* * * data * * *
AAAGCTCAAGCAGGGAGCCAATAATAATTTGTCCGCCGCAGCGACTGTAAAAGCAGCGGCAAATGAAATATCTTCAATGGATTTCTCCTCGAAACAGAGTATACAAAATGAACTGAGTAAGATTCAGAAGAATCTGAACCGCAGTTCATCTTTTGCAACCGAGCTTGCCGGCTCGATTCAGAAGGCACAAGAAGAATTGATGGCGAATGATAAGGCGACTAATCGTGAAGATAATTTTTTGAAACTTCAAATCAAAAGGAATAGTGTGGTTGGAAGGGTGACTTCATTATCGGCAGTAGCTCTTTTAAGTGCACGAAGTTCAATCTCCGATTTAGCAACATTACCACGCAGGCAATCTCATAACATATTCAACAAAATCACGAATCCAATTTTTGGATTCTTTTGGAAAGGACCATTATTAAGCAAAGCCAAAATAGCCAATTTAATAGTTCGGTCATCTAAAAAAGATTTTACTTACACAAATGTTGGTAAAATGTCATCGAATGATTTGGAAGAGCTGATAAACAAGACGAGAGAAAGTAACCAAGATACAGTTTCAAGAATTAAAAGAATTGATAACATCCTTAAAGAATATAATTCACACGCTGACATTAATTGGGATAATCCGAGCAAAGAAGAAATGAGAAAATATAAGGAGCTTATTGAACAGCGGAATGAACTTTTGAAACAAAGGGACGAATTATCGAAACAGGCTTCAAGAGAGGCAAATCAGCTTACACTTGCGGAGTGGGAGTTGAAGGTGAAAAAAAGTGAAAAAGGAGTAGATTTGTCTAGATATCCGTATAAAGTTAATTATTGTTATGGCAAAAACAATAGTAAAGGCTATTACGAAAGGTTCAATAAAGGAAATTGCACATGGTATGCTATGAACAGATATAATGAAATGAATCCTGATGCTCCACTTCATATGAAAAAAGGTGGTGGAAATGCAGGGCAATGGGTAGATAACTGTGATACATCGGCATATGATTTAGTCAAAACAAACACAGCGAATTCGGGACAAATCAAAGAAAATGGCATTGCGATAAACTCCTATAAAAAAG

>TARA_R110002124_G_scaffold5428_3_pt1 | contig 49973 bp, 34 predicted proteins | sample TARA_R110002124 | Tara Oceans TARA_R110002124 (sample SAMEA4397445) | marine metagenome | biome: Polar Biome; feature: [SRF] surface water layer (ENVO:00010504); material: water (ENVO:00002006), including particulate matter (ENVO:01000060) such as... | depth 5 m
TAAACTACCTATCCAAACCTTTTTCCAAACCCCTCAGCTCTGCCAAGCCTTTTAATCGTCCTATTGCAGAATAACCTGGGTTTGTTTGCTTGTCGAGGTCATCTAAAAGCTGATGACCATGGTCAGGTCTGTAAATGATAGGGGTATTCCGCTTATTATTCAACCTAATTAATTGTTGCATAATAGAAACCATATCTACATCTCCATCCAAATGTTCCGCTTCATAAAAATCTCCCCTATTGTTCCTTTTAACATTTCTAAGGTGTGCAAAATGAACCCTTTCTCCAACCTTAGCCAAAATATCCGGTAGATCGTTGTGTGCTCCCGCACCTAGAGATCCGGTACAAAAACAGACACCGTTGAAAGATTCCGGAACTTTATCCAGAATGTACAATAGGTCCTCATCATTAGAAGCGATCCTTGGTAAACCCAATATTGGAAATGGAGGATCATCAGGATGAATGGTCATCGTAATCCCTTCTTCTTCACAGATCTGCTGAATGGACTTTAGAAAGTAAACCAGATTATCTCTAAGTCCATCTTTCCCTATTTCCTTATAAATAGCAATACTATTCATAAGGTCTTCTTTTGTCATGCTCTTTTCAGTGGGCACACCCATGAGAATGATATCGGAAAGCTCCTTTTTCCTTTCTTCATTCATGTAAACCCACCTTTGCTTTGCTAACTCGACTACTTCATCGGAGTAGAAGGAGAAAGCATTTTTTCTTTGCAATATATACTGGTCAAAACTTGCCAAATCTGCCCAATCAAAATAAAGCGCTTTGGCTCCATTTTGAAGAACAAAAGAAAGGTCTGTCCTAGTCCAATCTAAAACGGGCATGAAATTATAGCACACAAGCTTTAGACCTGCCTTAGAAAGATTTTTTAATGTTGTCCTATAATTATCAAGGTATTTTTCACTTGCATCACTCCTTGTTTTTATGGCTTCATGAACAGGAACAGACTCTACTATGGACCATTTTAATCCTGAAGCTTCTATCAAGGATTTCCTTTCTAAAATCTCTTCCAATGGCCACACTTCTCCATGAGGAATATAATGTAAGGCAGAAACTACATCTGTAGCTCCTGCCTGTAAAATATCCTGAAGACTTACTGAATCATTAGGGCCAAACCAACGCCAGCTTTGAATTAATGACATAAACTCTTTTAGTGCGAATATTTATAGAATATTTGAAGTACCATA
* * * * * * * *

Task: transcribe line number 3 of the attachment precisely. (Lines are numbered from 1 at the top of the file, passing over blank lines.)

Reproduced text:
TAAACTACCTATCCAAACCTTTTTCCAAACCCCTCAGCTCTGCCAAGCCTTTTAATCGTCCTATTGCAGAATAACCTGGGTTTGTTTGCTTGTCGAGGTCATCTAAAAGCTGATGACCATGGTCAGGTCTGTAAATGATAGGGGTATTCCGCTTATTATTCAACCTAATTAATTGTTGCATAATAGAAACCATATCTACATCTCCATCCAAATGTTCCGCTTCATAAAAATCTCCCCTATTGTTCCTTTTAACATTTCTAAGGTGTGCAAAATGAACCCTTTCTCCAACCTTAGCCAAAATATCCGGTAGATCGTTGTGTGCTCCCGCACCTAGAGATCCGGTACAAAAACAGACACCGTTGAAAGATTCCGGAACTTTATCCAGAATGTACAATAGGTCCTCATCATTAGAAGCGATCCTTGGTAAACCCAATATTGGAAATGGAGGATCATCAGGATGAATGGTCATCGTAATCCCTTCTTCTTCACAGATCTGCTGAATGGACTTTAGAAAGTAAACCAGATTATCTCTAAGTCCATCTTTCCCTATTTCCTTATAAATAGCAATACTATTCATAAGGTCTTCTTTTGTCATGCTCTTTTCAGTGGGCACACCCATGAGAATGATATCGGAAAGCTCCTTTTTCCTTTCTTCATTCATGTAAACCCACCTTTGCTTTGCTAACTCGACTACTTCATCGGAGTAGAAGGAGAAAGCATTTTTTCTTTGCAATATATACTGGTCAAAACTTGCCAAATCTGCCCAATCAAAATAAAGCGCTTTGGCTCCATTTTGAAGAACAAAAGAAAGGTCTGTCCTAGTCCAATCTAAAACGGGCATGAAATTATAGCACACAAGCTTTAGACCTGCCTTAGAAAGATTTTTTAATGTTGTCCTATAATTATCAAGGTATTTTTCACTTGCATCACTCCTTGTTTTTATGGCTTCATGAACAGGAACAGACTCTACTATGGACCATTTTAATCCTGAAGCTTCTATCAAGGATTTCCTTTCTAAAATCTCTTCCAATGGCCACACTTCTCCATGAGGAATATAATGTAAGGCAGAAACTACATCTGTAGCTCCTGCCTGTAAAATATCCTGAAGACTTACTGAATCATTAGGGCCAAACCAACGCCAGCTTTGAATTAATGACATAAACTCTTTTAGTGCGAATATTTATAGAATATTTGAAGTACCATA